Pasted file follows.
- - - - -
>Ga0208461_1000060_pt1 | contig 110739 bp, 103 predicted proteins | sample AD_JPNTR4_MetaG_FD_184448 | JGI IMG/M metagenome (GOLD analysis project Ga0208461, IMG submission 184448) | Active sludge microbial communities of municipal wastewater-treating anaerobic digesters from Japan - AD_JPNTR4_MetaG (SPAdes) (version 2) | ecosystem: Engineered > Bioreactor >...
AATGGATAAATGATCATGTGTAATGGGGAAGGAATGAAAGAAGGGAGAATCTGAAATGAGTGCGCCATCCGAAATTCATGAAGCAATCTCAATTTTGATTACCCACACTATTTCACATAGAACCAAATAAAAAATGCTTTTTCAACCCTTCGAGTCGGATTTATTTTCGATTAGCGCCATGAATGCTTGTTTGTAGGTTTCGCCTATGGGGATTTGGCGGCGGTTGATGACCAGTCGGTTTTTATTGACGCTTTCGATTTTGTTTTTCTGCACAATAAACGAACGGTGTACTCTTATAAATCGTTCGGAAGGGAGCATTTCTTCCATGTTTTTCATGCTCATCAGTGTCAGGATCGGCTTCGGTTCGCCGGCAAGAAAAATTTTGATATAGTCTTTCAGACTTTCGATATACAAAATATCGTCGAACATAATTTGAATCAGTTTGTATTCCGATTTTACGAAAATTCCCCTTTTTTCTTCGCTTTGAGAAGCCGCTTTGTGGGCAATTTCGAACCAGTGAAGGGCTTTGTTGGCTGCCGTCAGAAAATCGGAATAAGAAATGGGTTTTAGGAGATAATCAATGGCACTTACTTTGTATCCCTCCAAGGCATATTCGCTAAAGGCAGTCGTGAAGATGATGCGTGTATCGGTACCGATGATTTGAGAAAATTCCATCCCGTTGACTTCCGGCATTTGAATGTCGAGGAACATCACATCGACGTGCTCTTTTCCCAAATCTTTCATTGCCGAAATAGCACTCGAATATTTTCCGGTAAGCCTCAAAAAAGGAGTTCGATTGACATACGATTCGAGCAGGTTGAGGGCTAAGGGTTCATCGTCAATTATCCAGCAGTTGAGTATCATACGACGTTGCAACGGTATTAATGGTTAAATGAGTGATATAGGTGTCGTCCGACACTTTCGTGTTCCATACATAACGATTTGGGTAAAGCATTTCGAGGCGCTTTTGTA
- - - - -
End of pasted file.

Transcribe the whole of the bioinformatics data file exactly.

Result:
>Ga0208461_1000060_pt1 | contig 110739 bp, 103 predicted proteins | sample AD_JPNTR4_MetaG_FD_184448 | JGI IMG/M metagenome (GOLD analysis project Ga0208461, IMG submission 184448) | Active sludge microbial communities of municipal wastewater-treating anaerobic digesters from Japan - AD_JPNTR4_MetaG (SPAdes) (version 2) | ecosystem: Engineered > Bioreactor >...
AATGGATAAATGATCATGTGTAATGGGGAAGGAATGAAAGAAGGGAGAATCTGAAATGAGTGCGCCATCCGAAATTCATGAAGCAATCTCAATTTTGATTACCCACACTATTTCACATAGAACCAAATAAAAAATGCTTTTTCAACCCTTCGAGTCGGATTTATTTTCGATTAGCGCCATGAATGCTTGTTTGTAGGTTTCGCCTATGGGGATTTGGCGGCGGTTGATGACCAGTCGGTTTTTATTGACGCTTTCGATTTTGTTTTTCTGCACAATAAACGAACGGTGTACTCTTATAAATCGTTCGGAAGGGAGCATTTCTTCCATGTTTTTCATGCTCATCAGTGTCAGGATCGGCTTCGGTTCGCCGGCAAGAAAAATTTTGATATAGTCTTTCAGACTTTCGATATACAAAATATCGTCGAACATAATTTGAATCAGTTTGTATTCCGATTTTACGAAAATTCCCCTTTTTTCTTCGCTTTGAGAAGCCGCTTTGTGGGCAATTTCGAACCAGTGAAGGGCTTTGTTGGCTGCCGTCAGAAAATCGGAATAAGAAATGGGTTTTAGGAGATAATCAATGGCACTTACTTTGTATCCCTCCAAGGCATATTCGCTAAAGGCAGTCGTGAAGATGATGCGTGTATCGGTACCGATGATTTGAGAAAATTCCATCCCGTTGACTTCCGGCATTTGAATGTCGAGGAACATCACATCGACGTGCTCTTTTCCCAAATCTTTCATTGCCGAAATAGCACTCGAATATTTTCCGGTAAGCCTCAAAAAAGGAGTTCGATTGACATACGATTCGAGCAGGTTGAGGGCTAAGGGTTCATCGTCAATTATCCAGCAGTTGAGTATCATACGACGTTGCAACGGTATTAATGGTTAAATGAGTGATATAGGTGTCGTCCGACACTTTCGTGTTCCATACATAACGATTTGGGTAAAGCATTTCGAGGCGCTTTTGTA